https://nighthawkrottweilers.com/

Business

California utility bills will soon be based on your income




Power lines are shown in this undated photo. (Getty Images)

If you earn more, you pay more.

That’s the basic idea behind sweeping changes proposed by California’s three largest utilities that will affect your electric bill.


Southern California Edison, Pacific Gas & Electric and San Diego Gas & Electric submitted a joint proposal to the state’s Public Utilities Commission last week outlining the new rate structure. It follows last year’s adoption of Assembly Bill 205, which calls for a fixed interest rate and generally simpler bills.

Under the proposal:

  • Households earn less than $28,000 a year would pay a fixed fee on $15 a month on their electric bills in the Edison and PG&E territories and $24 a month in the SDG&E territory.
  • Households with annual income from $28,000 – $69,000 would pay $20 a month in Edison territory, $34 a month in SDG&E territory and $30 a month in PG&E territory.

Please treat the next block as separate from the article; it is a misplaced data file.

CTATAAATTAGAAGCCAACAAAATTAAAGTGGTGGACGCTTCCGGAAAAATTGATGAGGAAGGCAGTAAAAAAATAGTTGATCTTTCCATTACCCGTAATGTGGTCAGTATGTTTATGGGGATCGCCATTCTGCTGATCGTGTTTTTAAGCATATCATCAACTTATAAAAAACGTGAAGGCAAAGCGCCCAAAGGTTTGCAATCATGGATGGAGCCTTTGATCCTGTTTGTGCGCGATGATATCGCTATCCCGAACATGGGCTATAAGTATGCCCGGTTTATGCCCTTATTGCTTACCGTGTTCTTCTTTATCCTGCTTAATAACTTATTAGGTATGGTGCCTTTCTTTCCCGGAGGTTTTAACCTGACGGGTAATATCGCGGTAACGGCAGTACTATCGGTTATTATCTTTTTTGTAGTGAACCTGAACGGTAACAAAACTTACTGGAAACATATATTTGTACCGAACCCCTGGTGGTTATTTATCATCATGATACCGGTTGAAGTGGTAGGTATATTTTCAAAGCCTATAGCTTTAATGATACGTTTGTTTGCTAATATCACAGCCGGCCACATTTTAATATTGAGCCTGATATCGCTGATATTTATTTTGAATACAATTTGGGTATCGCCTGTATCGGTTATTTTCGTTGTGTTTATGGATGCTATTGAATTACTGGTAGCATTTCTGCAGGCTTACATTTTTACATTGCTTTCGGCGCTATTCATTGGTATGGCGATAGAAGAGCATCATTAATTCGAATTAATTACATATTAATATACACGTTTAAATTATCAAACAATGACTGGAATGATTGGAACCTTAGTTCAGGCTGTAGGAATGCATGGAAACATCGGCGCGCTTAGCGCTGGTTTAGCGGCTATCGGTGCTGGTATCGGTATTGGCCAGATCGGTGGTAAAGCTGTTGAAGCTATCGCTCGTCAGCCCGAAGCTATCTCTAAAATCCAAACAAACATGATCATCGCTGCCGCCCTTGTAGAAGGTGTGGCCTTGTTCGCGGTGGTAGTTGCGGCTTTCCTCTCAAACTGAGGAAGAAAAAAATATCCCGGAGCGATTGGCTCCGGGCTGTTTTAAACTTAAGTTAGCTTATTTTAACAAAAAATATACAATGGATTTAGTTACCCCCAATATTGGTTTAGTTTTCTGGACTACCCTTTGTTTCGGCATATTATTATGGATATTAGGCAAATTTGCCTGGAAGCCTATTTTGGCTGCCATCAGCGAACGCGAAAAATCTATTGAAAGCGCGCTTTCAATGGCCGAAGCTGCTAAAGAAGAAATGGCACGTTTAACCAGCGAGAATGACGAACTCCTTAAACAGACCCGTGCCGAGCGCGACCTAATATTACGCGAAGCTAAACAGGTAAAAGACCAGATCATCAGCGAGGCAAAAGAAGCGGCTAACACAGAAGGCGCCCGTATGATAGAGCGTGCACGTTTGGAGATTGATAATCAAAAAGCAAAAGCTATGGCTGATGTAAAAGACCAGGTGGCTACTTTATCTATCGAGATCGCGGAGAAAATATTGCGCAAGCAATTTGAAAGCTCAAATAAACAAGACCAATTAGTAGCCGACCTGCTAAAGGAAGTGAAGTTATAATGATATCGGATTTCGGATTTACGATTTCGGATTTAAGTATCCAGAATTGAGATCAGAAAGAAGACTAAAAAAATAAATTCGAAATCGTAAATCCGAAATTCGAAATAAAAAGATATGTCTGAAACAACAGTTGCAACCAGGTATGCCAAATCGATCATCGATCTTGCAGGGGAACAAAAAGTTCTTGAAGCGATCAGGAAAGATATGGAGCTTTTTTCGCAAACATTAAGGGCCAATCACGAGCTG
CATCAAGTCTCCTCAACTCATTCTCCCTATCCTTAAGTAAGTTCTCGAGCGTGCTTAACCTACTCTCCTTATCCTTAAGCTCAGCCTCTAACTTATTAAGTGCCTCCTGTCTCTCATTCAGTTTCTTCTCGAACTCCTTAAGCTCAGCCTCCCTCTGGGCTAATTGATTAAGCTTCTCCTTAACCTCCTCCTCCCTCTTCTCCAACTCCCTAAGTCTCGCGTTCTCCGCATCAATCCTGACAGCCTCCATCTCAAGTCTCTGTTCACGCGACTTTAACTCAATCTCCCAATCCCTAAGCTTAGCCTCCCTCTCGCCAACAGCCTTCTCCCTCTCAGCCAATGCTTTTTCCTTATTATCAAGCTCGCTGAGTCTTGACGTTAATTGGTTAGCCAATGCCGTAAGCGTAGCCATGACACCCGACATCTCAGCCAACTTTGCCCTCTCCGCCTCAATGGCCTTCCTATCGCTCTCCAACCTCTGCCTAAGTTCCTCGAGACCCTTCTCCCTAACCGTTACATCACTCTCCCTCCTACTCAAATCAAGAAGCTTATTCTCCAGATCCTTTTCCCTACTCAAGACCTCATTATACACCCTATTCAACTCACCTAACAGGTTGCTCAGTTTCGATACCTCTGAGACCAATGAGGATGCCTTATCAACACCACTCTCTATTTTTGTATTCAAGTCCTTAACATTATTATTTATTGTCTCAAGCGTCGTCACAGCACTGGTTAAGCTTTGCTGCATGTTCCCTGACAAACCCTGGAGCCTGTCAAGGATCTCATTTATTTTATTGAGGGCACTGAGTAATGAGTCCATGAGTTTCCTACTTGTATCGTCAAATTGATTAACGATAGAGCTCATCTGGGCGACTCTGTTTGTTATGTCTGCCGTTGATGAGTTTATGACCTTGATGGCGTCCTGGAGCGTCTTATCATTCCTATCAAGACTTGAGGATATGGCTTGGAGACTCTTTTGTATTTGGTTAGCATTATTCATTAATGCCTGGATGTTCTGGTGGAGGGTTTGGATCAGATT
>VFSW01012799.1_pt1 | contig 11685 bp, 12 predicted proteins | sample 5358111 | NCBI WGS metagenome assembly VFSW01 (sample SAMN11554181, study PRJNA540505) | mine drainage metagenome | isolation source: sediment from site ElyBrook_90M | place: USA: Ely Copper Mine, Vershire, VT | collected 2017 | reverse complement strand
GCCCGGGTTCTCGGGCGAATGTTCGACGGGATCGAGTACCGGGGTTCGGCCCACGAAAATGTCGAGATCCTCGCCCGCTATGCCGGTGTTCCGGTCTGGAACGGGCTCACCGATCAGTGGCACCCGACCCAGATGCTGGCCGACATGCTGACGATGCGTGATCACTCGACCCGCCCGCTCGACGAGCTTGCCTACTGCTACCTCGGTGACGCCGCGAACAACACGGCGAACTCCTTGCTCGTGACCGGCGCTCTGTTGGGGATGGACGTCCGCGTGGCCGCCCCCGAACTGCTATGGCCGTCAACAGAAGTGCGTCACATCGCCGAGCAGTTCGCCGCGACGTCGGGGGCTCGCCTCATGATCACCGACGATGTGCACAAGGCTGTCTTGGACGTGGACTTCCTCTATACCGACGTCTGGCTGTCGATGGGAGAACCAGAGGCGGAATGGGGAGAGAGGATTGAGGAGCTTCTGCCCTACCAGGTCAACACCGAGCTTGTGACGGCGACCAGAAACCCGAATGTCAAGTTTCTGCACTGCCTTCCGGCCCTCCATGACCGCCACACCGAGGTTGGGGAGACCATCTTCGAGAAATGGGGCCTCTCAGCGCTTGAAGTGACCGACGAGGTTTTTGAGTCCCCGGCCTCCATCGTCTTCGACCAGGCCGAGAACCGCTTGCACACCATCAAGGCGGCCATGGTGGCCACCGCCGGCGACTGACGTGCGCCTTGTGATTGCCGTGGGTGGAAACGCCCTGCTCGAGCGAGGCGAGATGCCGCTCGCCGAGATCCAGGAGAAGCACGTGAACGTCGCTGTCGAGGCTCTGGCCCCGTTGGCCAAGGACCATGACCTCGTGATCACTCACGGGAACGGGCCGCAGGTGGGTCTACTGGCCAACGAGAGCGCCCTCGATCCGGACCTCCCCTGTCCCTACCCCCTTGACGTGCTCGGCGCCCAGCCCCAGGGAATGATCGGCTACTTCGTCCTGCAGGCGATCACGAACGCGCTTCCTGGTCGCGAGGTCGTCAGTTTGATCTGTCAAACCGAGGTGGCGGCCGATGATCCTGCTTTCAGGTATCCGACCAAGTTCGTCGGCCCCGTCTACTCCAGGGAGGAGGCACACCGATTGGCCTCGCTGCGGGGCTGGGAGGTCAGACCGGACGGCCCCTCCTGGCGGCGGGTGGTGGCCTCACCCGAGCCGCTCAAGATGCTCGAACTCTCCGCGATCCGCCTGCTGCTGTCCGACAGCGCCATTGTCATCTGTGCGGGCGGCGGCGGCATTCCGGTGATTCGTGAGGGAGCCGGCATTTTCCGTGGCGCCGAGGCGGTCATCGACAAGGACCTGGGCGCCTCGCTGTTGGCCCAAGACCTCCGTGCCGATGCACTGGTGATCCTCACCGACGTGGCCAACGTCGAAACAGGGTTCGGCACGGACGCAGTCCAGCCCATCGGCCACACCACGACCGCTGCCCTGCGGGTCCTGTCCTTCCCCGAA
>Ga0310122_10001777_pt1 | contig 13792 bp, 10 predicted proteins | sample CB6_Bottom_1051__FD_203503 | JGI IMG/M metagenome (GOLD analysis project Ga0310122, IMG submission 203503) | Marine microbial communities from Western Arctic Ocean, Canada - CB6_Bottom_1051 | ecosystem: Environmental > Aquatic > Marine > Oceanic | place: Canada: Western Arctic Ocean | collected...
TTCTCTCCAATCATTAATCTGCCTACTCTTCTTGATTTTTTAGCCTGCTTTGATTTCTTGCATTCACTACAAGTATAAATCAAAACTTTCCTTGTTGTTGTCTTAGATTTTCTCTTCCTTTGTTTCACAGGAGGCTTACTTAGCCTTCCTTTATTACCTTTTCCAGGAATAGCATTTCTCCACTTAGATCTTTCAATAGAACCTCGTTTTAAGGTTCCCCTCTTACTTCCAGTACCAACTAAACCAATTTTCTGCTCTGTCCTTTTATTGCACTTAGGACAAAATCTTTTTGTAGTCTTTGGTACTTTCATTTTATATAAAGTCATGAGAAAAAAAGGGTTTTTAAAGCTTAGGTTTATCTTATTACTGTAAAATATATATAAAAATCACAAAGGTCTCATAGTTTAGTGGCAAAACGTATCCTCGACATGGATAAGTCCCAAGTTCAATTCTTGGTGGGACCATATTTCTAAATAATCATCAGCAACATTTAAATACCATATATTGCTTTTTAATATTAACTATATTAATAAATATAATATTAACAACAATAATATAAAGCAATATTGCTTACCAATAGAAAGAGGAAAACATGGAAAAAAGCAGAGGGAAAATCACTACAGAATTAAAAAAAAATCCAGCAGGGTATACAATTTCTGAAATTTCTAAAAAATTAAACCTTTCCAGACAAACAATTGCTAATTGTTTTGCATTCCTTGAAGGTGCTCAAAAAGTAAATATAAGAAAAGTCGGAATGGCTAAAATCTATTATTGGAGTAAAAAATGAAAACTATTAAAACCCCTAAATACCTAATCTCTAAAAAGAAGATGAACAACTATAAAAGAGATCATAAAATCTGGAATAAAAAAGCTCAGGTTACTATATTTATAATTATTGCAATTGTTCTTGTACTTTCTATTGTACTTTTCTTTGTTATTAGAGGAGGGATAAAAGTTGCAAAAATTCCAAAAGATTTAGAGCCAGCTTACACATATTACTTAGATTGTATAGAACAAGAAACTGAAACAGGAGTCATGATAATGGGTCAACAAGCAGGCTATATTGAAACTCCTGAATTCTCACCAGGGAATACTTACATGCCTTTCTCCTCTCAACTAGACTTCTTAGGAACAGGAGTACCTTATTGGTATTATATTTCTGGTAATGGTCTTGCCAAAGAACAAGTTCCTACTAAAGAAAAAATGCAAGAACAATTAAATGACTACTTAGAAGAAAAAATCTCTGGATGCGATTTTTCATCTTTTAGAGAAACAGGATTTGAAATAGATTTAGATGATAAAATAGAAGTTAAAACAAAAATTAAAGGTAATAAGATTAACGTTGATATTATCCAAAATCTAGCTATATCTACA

• Households that earn from $69,000 – $180,000 would pay $51 a month in Edison and PG&E territories and $73 a month in the SDG&E territory.
  • Those with income over $180,000 would pay $85 a month in Edison territory, $128 a month in SDG&E territory and $92 a month in PG&E territory.

Southern California Edison says about 1.2 million of its lower-income customers will see their bills drop by 16-21%. Lines for recurring costs, such as maintenance and operation, will simply disappear.

“This law was intended to reduce the amount that residential customers pay per kilowatt-hour, while increasing bill transparency,” Kathleen Dunleavy, a spokeswoman for SCE, told KTLA Friday. “This will bring relief to millions of customers.”

Overall, prices will decrease by around 33% per kilowatt hour for all residential customers.

“We have listened and heard from our customers that fundamental changes are needed to provide relief,” SDG&E CEO Caroline Winn said in a statement. “When we put together the reform proposal, customers who live paycheck to paycheck, who struggle to pay for necessities like energy, housing and food, were foremost in our minds.”

State law requires the CPUC to adopt a new rate structure by July 1, 2024. Southern California Edison says the earliest customers will see the updated bills is 2025.



Source link

Back to top button